Diabetic retinopathy is a serious condition that threatens the eyesight of people who have diabetes. It causes progressive damage to the retina, the light-sensitive lining at the back of the eye.
Diabetes interferes with the body’s ability to use and store sugar (glucose). The disease is characterized by too much sugar in the blood, which can cause damage throughout the body, including the eyes.
Over time, diabetes damages the blood vessels in the retina. Diabetic retinopathy occurs when these tiny blood vessels leak blood and other fluids. This causes the retinal tissue to swell, resulting in cloudy or blurred vision. The condition usually affects both eyes. The longer a person has diabetes, the more likely he or she will develop diabetic retinopathy. If left untreated, it can cause blindness.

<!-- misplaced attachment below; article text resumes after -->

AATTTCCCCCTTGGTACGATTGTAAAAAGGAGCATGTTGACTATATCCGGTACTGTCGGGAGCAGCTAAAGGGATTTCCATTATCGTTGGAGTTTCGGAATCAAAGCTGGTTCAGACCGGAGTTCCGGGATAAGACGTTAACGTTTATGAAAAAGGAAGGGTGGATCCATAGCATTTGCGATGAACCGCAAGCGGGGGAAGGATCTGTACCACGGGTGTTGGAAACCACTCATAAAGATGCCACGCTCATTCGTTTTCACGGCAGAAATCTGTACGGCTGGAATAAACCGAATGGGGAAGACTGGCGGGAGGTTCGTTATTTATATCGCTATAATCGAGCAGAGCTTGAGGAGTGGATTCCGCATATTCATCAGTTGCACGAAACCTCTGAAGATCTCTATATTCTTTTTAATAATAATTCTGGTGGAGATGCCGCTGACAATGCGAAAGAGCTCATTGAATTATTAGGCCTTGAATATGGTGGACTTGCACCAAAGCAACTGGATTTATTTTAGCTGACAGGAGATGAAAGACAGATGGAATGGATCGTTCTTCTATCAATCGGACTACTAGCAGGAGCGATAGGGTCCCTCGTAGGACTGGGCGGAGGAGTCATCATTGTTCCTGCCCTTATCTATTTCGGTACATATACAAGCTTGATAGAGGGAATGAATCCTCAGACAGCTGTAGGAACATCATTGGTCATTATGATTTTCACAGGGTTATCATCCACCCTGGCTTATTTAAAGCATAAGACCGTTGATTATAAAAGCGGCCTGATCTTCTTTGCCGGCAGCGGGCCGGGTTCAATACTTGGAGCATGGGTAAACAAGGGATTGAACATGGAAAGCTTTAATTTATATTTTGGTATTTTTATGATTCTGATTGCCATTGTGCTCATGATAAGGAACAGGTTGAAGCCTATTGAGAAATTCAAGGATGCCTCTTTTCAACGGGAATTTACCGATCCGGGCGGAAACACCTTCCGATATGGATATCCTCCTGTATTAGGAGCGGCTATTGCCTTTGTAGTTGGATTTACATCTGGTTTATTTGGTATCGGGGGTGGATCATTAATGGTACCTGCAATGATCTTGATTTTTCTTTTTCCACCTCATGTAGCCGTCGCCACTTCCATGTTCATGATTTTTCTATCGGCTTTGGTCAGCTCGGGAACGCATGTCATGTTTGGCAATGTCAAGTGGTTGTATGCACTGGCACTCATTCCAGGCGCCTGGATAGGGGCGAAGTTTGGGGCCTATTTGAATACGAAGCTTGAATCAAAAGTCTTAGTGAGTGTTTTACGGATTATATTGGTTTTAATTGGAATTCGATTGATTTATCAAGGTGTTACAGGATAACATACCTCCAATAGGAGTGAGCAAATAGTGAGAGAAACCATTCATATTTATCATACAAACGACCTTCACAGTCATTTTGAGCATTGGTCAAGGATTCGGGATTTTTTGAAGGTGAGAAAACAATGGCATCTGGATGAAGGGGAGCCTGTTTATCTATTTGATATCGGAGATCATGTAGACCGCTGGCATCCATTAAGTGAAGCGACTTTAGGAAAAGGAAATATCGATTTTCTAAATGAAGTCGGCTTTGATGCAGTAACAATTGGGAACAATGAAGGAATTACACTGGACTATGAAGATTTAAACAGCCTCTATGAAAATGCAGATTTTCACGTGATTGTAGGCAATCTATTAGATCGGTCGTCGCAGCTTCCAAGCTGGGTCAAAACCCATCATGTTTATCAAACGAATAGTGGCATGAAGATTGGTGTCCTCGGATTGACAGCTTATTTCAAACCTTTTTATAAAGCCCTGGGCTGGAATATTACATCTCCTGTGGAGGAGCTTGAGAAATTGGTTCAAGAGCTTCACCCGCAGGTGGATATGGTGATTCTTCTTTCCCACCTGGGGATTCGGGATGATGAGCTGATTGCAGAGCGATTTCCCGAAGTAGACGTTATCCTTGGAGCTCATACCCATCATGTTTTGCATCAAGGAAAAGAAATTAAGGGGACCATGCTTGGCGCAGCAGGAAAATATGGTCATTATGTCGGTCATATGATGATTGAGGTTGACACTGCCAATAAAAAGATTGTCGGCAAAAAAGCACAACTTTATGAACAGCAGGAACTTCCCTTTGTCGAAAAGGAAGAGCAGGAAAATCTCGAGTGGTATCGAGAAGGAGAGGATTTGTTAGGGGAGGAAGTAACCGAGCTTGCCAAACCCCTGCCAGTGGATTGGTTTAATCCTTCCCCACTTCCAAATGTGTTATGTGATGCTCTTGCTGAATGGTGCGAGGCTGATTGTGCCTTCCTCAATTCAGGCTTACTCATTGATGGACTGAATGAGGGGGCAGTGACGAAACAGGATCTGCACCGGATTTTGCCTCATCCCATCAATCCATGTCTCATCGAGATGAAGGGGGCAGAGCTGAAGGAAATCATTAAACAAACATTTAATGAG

Diabetic retinopathy may be present without any symptoms. Early detection is the best protection against vision loss.
Symptoms of diabetic retinopathy include:
- Seeing spots or floaters
- Blurred vision
- Having a dark or empty spot in the center of your vision
- Difficulty seeing well at night
Treating diabetic retinopathy depends on the extent of the disease. Your doctor may recommend injecting a medication into the eye to decrease inflammation, laser surgery to seal leaking blood vessels or more advanced surgery.
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